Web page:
In predominantly Hindu societies in Nepal and India, any form of premarital sexual intercourse is still frowned upon immensely and is considered an act destined to bring great dishonour and disrespect to the family. It is practically impossible for a non-virgin girl to find a partner from a traditional family. Often such girls move from a village to a city to escape the related social stigma. In the process, they typically distance themselves from their families, as well as the gossips and moralists they seek to avoid. If the gossips and moralists are in their families, this distance may be exactly what such a girl seeks.


Judaism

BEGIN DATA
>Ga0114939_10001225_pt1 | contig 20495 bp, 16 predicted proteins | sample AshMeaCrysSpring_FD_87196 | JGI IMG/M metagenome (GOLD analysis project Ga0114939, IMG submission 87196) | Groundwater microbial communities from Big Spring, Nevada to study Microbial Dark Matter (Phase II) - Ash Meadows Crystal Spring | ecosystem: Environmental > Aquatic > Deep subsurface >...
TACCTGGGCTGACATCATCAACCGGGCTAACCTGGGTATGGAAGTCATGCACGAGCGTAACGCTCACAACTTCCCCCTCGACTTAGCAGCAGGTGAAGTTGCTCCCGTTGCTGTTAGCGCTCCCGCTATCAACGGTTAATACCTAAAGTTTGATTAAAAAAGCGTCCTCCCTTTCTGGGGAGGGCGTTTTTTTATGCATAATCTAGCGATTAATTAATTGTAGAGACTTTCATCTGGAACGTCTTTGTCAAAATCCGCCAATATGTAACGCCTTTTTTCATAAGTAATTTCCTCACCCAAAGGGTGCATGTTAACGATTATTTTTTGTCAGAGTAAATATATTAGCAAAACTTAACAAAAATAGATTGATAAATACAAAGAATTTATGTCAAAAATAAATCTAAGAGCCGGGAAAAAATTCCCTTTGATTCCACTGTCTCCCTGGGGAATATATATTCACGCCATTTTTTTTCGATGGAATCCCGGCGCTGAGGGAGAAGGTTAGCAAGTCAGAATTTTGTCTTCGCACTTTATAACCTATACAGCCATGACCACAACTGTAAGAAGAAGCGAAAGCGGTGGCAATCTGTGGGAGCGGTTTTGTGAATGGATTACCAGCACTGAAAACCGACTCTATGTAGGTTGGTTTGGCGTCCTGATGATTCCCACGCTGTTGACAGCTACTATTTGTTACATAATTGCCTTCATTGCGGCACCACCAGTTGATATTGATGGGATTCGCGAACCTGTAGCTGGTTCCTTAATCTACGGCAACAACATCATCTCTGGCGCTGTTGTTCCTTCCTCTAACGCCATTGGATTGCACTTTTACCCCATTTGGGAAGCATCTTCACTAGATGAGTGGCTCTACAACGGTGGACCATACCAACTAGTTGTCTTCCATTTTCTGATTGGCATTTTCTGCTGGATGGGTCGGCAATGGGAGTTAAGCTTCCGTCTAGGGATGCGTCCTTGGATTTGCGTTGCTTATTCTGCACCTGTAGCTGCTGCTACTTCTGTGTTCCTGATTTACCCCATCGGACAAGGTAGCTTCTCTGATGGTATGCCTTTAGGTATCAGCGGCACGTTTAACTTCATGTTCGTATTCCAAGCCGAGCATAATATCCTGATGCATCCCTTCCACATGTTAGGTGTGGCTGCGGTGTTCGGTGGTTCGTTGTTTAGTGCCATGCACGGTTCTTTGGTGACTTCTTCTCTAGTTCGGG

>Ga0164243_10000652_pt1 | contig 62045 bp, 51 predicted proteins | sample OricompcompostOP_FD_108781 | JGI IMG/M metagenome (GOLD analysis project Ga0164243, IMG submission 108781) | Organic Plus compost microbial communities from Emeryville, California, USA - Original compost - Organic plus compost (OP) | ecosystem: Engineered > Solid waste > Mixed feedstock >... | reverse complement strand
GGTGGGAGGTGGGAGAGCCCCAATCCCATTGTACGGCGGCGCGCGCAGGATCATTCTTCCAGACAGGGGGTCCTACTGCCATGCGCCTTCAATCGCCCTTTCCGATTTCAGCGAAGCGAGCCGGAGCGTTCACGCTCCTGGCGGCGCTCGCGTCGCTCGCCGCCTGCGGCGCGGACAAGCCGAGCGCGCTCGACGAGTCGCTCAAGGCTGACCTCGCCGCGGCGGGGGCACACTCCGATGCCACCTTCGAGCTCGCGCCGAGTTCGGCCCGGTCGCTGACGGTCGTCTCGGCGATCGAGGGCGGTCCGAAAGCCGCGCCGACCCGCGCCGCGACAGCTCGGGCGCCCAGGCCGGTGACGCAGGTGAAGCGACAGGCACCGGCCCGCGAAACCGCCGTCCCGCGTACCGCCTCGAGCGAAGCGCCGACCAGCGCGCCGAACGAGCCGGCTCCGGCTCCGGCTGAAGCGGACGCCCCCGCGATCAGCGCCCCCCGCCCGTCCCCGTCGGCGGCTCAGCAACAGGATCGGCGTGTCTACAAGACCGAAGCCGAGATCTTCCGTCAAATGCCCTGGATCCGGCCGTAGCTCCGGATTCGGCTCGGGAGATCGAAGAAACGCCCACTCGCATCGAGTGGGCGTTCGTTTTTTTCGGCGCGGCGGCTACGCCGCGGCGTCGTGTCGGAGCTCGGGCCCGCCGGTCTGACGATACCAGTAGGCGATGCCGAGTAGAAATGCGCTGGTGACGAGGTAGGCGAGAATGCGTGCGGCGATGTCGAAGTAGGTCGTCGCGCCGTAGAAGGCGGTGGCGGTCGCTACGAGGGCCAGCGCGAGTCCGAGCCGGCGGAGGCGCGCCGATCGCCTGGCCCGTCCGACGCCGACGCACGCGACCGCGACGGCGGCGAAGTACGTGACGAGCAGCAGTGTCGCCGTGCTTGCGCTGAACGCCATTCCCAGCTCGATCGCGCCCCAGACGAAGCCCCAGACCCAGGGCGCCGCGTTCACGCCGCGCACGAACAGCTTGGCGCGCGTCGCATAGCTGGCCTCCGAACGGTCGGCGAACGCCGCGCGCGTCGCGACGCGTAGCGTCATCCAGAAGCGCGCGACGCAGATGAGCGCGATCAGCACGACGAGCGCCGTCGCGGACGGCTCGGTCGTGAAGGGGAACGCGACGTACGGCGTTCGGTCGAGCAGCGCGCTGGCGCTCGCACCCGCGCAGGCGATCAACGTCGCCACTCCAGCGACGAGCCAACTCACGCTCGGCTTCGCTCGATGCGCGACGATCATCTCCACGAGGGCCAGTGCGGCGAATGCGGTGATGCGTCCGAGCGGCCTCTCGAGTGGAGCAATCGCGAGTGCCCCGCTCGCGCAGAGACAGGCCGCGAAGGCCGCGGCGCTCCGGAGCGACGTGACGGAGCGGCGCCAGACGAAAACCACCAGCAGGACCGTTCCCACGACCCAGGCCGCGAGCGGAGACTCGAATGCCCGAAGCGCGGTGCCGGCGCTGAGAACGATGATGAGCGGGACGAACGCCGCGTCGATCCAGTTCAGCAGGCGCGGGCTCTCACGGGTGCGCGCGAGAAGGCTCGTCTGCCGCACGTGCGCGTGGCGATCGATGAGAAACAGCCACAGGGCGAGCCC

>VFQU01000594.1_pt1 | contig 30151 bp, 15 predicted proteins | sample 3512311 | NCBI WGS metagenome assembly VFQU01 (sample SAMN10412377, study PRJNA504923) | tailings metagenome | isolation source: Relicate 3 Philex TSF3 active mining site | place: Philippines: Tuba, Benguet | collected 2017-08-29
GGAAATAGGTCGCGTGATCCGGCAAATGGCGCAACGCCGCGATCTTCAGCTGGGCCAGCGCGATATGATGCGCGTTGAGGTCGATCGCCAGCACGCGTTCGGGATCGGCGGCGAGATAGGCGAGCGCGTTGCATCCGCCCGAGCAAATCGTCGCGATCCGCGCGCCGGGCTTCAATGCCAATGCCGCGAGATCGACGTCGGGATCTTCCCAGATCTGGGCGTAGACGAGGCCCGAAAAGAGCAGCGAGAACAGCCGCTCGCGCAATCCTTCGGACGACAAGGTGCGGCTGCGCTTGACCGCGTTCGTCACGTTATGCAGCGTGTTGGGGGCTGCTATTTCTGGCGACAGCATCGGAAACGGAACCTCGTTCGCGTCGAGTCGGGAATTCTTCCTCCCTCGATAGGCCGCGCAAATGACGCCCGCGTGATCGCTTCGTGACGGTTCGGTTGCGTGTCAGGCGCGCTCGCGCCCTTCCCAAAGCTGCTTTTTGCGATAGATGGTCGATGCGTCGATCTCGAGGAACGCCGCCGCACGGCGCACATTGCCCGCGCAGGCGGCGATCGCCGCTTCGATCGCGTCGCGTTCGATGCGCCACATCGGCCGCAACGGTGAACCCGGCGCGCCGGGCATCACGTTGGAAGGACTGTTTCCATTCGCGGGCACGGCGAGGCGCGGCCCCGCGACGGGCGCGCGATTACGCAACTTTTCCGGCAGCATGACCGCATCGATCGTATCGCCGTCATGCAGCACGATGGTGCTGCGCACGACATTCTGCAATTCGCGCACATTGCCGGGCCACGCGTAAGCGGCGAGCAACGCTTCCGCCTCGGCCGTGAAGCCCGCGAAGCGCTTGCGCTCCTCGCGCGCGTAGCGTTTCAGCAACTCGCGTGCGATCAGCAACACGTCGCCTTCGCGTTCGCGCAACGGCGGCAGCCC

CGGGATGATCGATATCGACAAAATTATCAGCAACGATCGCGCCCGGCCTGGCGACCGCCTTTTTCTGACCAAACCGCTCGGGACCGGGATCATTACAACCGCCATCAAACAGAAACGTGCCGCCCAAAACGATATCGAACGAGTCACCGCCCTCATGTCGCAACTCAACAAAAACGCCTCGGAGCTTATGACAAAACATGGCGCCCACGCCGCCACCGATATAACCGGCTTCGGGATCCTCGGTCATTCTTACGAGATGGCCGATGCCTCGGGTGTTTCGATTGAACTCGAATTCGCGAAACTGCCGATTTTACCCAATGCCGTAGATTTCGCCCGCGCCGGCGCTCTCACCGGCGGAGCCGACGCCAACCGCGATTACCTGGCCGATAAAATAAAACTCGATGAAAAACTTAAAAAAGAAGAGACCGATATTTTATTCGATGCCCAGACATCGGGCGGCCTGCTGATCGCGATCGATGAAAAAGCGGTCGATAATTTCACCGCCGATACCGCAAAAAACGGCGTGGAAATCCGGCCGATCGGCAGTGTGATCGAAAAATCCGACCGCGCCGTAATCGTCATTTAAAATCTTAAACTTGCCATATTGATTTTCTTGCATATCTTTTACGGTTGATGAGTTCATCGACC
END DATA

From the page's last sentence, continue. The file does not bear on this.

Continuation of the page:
Virginity first appears in the Jewish scriptures in Genesis, where Eliezer is seeking a wife for his master's son. He meets Rebekah, and the narrative tells us, "the damsel was very fair to look upon, a virgin, neither had any man known her" (Genesis 24:16). Virginity is a recurring theme in the Bible — the nation is frequently personified as the virgin daughter of Israel in the prophetic poetry. It is a wistful phrase, since Genesis also says that Israel's (Jacob's) only daughter Dinah was, in fact, raped as she entered the promised land. The Torah also contains laws governing betrothal, marriage and divorce, with particular provisions regarding virginity in Deuteronomy 22. This article or section does not cite its references or sources. ... Genesis (Greek: Γένεσις, having the meanings of birth, creation, cause, beginning, source and origin) is the first book of the Torah (five books of Moses) and hence the first book of the Tanakh, part of the Hebrew Bible; it is also the first book of the Christian Old Testament. ... Eliezer (אֱלִיעֶזֶר / אֱלִיעָזֶר Help/Court of my God, Standard Hebrew Eliʿézer / Eliʿázer, Tiberian Hebrew ʾĔlîʿézer / ʾĔlîʿāzer) was Moses and Zipporahs second son. ... Rebekah (Rebecca or Rivkah) (Hebrew: , Standard  Tiberian ) is the wife of Isaac. ... This article is about Jacob in the Hebrew Bible. ... The references in this article would be clearer with a different and/or consistent style of citation, footnoting or external linking. ... Template:Jews and Jewdaism Template:The Holy Book Named TorRah The Torah () is the most valuable Holy Doctrine within Judaism,(and for muslims) revered as the first relenting Word of Ulllah, traditionally thought to have been revealed to Blessed Moosah, An Apostle of Ulllah. ... Deuteronomy is the fifth book of the Hebrew Bible. ...